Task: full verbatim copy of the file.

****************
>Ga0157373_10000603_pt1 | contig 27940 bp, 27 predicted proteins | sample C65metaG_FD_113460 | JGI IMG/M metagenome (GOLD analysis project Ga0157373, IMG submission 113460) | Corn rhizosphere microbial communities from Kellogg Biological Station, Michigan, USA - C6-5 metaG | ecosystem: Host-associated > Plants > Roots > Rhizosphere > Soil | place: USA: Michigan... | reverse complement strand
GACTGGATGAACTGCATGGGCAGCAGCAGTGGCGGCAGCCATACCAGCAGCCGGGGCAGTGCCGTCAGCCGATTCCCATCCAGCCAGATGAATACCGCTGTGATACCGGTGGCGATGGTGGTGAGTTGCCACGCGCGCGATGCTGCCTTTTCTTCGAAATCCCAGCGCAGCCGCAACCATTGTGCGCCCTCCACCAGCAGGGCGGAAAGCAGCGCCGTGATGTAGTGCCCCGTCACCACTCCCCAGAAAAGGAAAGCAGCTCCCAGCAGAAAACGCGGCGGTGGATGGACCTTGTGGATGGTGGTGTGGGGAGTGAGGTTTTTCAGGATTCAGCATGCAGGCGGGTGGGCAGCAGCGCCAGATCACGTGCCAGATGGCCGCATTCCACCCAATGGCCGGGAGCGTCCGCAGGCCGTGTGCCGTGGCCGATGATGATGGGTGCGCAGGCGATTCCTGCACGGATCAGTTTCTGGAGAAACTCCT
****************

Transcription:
>Ga0157373_10000603_pt1 | contig 27940 bp, 27 predicted proteins | sample C65metaG_FD_113460 | JGI IMG/M metagenome (GOLD analysis project Ga0157373, IMG submission 113460) | Corn rhizosphere microbial communities from Kellogg Biological Station, Michigan, USA - C6-5 metaG | ecosystem: Host-associated > Plants > Roots > Rhizosphere > Soil | place: USA: Michigan... | reverse complement strand
GACTGGATGAACTGCATGGGCAGCAGCAGTGGCGGCAGCCATACCAGCAGCCGGGGCAGTGCCGTCAGCCGATTCCCATCCAGCCAGATGAATACCGCTGTGATACCGGTGGCGATGGTGGTGAGTTGCCACGCGCGCGATGCTGCCTTTTCTTCGAAATCCCAGCGCAGCCGCAACCATTGTGCGCCCTCCACCAGCAGGGCGGAAAGCAGCGCCGTGATGTAGTGCCCCGTCACCACTCCCCAGAAAAGGAAAGCAGCTCCCAGCAGAAAACGCGGCGGTGGATGGACCTTGTGGATGGTGGTGTGGGGAGTGAGGTTTTTCAGGATTCAGCATGCAGGCGGGTGGGCAGCAGCGCCAGATCACGTGCCAGATGGCCGCATTCCACCCAATGGCCGGGAGCGTCCGCAGGCCGTGTGCCGTGGCCGATGATGATGGGTGCGCAGGCGATTCCTGCACGGATCAGTTTCTGGAGAAACTCCT